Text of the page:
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City Council Wants More Control Over LADWP; Former LADWP President Sues Utility

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Detail of the LADWP Headquarters in downtown L.A. | Photo by Alberto Cueto via LAist Featured Photos on Flickr


Detail of the LADWP Headquarters in downtown L.A. | Photo by Alberto Cueto via LAist Featured Photos on Flickr
Nearly facing bankruptcy over an expected-but-now-withheld payment of $73.5 million dollars, the L.A. City Council today introduced measures that could end up giving them more power over the department. Currently, the General Manager and Board of Commissioners are tapped by the Mayor.

Last week, an LA Times editorial explained why this isn't the best organizational structure: "Because the commissioners and the general manager are equally answerable to the mayor, it's unreasonable to expect the board to object to an initiative that comes from the department or directly from the mayor's office."

The $73.5 million power revenue transfer became the quid-pro-quo item in Mayor Antonio Villaraigosa's carbon surcharge plan, which sought to up L.A.'s renewable energy portfolio to 20% in addition to balancing the utility's financial needs. The Board of Water and Power Commissioners said if the surcharge wasn't approved by the Council, they would withhold $73.5 million of the annual $220 million transfer--already included in the city's budget--to the city's general fund, which pays for basic services like police and streets. On Monday, the utility said it would not transfer the money, meaning the city would be out of money by May 5th.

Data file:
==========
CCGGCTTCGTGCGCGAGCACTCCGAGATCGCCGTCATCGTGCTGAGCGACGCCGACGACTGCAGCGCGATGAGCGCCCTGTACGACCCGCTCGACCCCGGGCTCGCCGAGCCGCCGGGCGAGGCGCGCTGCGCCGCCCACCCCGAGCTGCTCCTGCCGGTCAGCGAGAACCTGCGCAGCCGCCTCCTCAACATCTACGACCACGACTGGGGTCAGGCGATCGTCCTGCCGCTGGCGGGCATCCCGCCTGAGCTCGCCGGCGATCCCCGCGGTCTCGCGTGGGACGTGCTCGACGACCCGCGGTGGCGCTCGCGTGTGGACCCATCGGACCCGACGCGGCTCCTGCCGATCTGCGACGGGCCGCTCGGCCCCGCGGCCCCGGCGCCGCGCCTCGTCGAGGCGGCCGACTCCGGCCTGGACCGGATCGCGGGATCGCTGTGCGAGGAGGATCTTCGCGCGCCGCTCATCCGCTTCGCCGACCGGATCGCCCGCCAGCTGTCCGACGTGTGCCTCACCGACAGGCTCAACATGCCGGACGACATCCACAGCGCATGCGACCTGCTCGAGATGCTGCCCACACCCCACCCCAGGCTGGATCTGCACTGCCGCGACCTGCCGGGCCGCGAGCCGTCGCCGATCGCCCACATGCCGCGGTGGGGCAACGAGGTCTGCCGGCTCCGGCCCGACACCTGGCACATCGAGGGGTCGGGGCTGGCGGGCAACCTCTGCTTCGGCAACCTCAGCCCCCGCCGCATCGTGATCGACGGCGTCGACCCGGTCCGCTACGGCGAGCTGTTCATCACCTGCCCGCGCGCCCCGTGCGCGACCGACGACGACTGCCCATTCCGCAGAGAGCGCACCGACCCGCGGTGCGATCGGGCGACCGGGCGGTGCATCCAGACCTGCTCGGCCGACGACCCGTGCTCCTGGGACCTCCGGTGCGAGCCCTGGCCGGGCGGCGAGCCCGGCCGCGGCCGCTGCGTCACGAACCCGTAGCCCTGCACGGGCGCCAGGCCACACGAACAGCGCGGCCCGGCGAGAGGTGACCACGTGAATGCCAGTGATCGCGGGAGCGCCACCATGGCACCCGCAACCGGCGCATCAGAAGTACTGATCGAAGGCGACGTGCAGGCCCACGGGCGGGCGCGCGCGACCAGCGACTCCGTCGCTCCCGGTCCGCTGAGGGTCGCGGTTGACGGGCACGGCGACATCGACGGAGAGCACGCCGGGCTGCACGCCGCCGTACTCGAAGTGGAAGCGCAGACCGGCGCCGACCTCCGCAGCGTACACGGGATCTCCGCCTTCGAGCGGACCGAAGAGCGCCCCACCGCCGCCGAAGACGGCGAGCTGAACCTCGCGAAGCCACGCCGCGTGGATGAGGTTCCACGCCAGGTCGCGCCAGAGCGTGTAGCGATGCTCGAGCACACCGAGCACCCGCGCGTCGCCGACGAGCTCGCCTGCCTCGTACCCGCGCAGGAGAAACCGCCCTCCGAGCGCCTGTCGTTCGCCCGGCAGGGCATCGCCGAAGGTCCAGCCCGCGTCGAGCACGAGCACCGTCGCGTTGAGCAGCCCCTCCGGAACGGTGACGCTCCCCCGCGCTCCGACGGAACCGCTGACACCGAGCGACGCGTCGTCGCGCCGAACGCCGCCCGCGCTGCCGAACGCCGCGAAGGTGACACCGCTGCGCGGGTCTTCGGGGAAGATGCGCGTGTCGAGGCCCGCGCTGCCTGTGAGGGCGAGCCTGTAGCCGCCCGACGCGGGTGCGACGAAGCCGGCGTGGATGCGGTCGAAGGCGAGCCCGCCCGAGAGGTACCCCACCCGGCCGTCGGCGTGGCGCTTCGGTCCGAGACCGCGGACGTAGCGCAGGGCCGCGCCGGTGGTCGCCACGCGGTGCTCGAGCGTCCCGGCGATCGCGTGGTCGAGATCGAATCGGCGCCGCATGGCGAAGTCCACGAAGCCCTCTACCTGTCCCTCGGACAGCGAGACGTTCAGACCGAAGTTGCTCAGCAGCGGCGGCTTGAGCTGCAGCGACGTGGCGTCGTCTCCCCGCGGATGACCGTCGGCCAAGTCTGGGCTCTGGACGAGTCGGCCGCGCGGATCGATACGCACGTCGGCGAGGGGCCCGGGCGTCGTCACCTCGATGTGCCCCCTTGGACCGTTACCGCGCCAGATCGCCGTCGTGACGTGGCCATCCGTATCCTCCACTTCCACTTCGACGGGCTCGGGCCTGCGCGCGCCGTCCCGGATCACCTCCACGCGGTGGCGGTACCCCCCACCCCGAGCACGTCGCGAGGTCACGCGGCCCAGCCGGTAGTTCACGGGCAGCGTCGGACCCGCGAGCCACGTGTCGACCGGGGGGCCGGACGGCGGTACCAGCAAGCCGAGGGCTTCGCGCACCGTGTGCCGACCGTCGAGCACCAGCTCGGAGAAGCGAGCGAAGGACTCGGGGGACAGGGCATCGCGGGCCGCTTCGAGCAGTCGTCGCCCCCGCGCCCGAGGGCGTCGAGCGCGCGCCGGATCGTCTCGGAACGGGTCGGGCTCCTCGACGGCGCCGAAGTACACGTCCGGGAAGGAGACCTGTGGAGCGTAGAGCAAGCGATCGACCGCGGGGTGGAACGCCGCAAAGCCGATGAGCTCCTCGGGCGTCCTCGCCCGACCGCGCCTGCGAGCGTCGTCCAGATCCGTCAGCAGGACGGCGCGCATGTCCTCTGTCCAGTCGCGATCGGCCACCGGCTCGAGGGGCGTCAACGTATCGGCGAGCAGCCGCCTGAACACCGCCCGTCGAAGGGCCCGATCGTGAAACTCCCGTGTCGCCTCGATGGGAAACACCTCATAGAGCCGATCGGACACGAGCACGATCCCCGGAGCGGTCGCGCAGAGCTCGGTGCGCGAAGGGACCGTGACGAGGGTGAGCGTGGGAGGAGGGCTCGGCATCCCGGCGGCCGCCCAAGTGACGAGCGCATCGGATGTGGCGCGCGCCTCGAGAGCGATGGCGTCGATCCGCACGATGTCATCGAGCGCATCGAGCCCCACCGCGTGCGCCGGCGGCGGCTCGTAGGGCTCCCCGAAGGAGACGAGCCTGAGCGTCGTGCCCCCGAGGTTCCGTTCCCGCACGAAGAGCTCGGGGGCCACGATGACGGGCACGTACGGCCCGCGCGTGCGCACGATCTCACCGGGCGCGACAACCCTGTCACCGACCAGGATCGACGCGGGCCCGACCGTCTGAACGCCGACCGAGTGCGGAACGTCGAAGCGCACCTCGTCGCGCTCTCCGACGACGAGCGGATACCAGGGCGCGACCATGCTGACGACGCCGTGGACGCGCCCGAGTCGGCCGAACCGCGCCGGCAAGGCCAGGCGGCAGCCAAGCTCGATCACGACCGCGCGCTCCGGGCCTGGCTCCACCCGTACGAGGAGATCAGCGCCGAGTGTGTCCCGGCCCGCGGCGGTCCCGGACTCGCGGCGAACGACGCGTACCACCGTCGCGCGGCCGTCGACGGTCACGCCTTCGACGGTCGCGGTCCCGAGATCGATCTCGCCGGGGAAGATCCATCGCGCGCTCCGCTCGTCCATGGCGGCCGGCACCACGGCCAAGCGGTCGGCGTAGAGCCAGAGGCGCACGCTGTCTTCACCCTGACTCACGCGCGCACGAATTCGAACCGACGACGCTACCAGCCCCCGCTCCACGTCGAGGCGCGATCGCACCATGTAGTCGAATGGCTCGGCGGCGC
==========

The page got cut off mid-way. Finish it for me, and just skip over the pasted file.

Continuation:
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That situation has one citizen especially angry. That's former President of the Board of Water and Power Commissioners, Nick Patsaouras, who filed a lawsuit against the utility today.

"This action is a taxpayer lawsuit ... to challenge the legal integrity and propriety of the refusal of the Los Angeles Department of Water (DWP) to honor its commitment to the citizens of the city of Los Angeles and to the Los Angeles City Council to transfer the sum of $73.5 Million to the city's reserve fund from DWP'S total operating revenues ...," the lawsuit states, according to LA Weekly. "At this moment in time, the DWP has approximately $440 Million in cash reserves, plus over $500 million in debt service reserves, amounts which are clearly adequate for DWP to meet its lawful commitments to the city to complete the power revenue transfer Payment of $73.5 Million."

Controller Wendy Greuel, who Patsaouras ran against in the last election, today announced an audit to find the truth behind his accusations, which has been brought up by various others, including city councilmembers ("billions," snarked Councilmember Tony Cardenas at today's meeting).